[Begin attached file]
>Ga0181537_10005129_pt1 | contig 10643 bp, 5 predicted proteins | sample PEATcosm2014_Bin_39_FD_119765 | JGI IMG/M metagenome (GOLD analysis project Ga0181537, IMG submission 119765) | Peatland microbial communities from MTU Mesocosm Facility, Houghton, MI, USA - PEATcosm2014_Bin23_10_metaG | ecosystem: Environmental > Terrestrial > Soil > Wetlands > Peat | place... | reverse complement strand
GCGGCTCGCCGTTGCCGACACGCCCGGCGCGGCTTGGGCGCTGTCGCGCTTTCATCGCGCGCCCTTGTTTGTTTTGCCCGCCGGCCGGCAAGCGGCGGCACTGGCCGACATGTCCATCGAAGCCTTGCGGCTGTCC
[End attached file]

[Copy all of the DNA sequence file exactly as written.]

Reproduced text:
>Ga0181537_10005129_pt1 | contig 10643 bp, 5 predicted proteins | sample PEATcosm2014_Bin_39_FD_119765 | JGI IMG/M metagenome (GOLD analysis project Ga0181537, IMG submission 119765) | Peatland microbial communities from MTU Mesocosm Facility, Houghton, MI, USA - PEATcosm2014_Bin23_10_metaG | ecosystem: Environmental > Terrestrial > Soil > Wetlands > Peat | place... | reverse complement strand
GCGGCTCGCCGTTGCCGACACGCCCGGCGCGGCTTGGGCGCTGTCGCGCTTTCATCGCGCGCCCTTGTTTGTTTTGCCCGCCGGCCGGCAAGCGGCGGCACTGGCCGACATGTCCATCGAAGCCTTGCGGCTGTCC